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Cherie Wilson

Vice President, Government Affairs - Sustainability

Delta Airlines

The panel will discuss their sustainability goals and realistic path to net-zero emissions.  There is literature showing that airlines can eliminate nearly 70% of aviation emissions by 2050, and this is largely by improving fuel efficiency and using sustainable aviation fuels.  But will they get to zero emissions by 2050? Not only improving fuel efficiency is a good way to reduce greenhouse gases, but reducing weight on the airline, and reducing single-use plastics are other ways. Sustainable aviation aims to reduce aviation’s contributions to climate change through new practices and radical innovation which are cost efficient. The leaders in sustainability from their respective airlines, producers, and government will discuss their strategies for decarbonization.

Kate Geldaker, Director of Government Affairs and Public Policy, Alaska Airlines

Enabling Domestic SAF Production to Meet National Decarbonization Goals

Alaska Airlines is the 5th largest airline in the United States and with over 90 years of service Alaska Airlines is focused on managing our business thoughtfully for the long-haul. The U.S. government in partnership with industry has set an ambitious goal of producing enough domestic sustainable aviation fuel (SAF) to meet 100% of aviation fuel demand by 2050 and a near-term goal of 3 billion gallons per year by 2030. Alaska Airlines is aiming to achieve net-zero carbon emissions by 2040 and, along with our oneworld partners, have 10% of our fuel usage attributed to SAF by 2030. Airlines like Alaska Airlines are investing in SAF as a decarbonization strategy; but today, there is not enough SAF at a volume and price that is necessary to support the airline industry’s operational needs and climate goals. Kate will discuss the challenges to scaling and maturing the market for SAF, the need for public policy at the state and federal level to support this transition, and the importance of partnerships between airlines, SAF producers, corporate flyers and stakeholders. Alaska Airlines is all about care – and that includes care for the over 120 places where we live and fly, and the planet we share.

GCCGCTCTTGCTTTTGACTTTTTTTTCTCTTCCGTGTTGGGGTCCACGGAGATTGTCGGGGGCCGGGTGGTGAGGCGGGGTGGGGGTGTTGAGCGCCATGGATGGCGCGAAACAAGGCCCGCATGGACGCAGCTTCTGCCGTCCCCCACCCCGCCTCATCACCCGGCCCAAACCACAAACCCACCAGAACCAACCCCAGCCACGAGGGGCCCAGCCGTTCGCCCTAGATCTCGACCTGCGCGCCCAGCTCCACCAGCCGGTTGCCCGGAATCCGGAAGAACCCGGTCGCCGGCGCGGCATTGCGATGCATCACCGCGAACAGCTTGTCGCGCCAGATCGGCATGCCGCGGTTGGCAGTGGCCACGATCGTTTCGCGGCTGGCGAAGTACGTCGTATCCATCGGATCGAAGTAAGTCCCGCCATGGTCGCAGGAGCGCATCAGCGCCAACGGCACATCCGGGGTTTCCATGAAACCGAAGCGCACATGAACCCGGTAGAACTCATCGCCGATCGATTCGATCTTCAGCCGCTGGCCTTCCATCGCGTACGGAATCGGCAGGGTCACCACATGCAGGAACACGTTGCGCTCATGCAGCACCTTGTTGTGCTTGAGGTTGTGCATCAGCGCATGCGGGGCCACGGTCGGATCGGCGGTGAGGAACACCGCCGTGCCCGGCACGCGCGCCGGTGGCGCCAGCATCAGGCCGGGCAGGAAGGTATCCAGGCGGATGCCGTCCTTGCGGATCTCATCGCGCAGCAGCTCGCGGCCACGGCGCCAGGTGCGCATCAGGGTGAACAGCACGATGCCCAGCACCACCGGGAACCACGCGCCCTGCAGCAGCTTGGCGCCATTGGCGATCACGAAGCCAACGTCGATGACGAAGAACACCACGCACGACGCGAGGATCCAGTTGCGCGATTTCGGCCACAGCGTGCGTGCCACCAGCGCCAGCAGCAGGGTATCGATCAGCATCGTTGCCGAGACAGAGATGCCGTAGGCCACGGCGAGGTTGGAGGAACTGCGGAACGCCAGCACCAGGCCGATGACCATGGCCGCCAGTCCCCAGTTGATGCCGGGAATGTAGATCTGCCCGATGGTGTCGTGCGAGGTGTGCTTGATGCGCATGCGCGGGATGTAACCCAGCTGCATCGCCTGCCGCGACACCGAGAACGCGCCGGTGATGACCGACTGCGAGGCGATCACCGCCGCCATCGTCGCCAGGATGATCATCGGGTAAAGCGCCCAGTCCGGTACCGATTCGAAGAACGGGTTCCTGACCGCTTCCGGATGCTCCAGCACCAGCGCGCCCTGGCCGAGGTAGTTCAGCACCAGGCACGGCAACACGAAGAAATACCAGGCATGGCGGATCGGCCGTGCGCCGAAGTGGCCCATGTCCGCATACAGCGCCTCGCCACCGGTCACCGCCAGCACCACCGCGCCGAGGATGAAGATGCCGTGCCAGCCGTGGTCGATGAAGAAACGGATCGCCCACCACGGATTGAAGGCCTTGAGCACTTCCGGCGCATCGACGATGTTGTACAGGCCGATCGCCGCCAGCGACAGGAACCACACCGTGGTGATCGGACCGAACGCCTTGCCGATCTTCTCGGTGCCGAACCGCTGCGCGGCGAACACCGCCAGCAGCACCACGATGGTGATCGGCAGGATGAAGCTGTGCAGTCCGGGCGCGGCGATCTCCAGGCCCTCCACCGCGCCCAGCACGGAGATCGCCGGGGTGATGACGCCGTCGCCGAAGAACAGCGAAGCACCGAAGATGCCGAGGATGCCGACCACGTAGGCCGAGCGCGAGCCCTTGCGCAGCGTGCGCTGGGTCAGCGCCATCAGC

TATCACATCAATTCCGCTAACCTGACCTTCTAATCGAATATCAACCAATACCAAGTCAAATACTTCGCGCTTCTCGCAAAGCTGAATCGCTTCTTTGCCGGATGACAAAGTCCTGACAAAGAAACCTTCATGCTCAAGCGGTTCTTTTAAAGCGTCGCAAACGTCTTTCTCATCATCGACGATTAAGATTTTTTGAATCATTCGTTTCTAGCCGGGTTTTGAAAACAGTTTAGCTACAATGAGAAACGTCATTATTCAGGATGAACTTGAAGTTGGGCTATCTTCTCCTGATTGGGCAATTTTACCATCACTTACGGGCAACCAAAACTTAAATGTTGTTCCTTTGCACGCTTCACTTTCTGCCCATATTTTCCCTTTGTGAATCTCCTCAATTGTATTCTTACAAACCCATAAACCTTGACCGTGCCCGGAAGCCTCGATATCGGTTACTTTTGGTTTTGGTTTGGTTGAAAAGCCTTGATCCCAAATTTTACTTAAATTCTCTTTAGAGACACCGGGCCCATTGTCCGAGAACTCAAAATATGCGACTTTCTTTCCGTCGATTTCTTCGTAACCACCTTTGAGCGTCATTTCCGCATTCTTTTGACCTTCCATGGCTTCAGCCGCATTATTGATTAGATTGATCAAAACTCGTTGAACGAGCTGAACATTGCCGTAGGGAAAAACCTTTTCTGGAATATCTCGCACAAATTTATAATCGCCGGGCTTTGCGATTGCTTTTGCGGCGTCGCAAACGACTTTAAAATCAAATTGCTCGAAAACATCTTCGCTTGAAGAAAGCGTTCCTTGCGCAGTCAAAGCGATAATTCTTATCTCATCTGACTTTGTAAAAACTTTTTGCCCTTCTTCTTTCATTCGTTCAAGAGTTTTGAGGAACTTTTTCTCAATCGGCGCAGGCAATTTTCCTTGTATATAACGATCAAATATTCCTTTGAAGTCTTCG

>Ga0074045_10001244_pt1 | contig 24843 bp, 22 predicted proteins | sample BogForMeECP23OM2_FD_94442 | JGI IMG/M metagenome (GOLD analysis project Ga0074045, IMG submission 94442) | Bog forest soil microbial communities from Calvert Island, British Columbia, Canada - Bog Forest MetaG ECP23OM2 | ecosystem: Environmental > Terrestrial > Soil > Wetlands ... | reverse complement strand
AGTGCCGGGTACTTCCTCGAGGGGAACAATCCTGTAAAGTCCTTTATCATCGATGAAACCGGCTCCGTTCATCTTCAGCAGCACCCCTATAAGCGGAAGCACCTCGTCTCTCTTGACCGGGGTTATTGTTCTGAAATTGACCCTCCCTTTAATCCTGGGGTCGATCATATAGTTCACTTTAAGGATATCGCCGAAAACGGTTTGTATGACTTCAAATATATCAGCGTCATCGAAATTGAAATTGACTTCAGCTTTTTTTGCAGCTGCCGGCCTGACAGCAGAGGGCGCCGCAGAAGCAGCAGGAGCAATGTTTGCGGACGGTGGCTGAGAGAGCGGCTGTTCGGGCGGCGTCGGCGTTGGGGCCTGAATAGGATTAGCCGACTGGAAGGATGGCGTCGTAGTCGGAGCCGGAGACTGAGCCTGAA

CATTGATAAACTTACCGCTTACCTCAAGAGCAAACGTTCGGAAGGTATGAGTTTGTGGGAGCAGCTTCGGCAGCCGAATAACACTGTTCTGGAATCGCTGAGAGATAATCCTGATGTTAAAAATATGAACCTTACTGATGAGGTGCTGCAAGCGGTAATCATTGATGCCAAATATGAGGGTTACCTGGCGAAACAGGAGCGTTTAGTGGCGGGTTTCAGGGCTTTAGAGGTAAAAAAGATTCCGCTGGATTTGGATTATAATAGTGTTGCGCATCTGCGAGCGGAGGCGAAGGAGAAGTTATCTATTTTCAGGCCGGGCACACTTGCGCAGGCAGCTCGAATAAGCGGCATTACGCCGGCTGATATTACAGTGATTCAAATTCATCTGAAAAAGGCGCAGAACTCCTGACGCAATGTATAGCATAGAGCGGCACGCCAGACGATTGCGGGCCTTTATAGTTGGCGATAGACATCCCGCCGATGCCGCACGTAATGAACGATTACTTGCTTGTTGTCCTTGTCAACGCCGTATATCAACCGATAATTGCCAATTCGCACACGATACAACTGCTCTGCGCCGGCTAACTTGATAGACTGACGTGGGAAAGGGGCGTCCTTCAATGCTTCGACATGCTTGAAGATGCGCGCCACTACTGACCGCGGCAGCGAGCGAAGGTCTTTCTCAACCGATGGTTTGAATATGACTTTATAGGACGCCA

Kennedy Ricci, President, 4AIR

Supporting the SAF Supply Chain and Regulatory Compliance Post-Blending

As new feedstocks for SAF emerge with varying blending ratios and differing carbon reductions, documenting SAF through the supply chain is critical for end users to accurately report their carbon reductions, and leverage (as well as comply with) emerging local and national SAF incentives. Kennedy will speak towards the challenges and processes for accurately documenting fuel, preserving economic value for end users, and how to balance transparency with confidentiality and commercial sensitivity.

Mark Rumizen, Director Regulatory Affairs and Quality, Air Company Holdings, Inc

ASTM Qualification of Synthetic Aviation Turbine Fuels (SATF)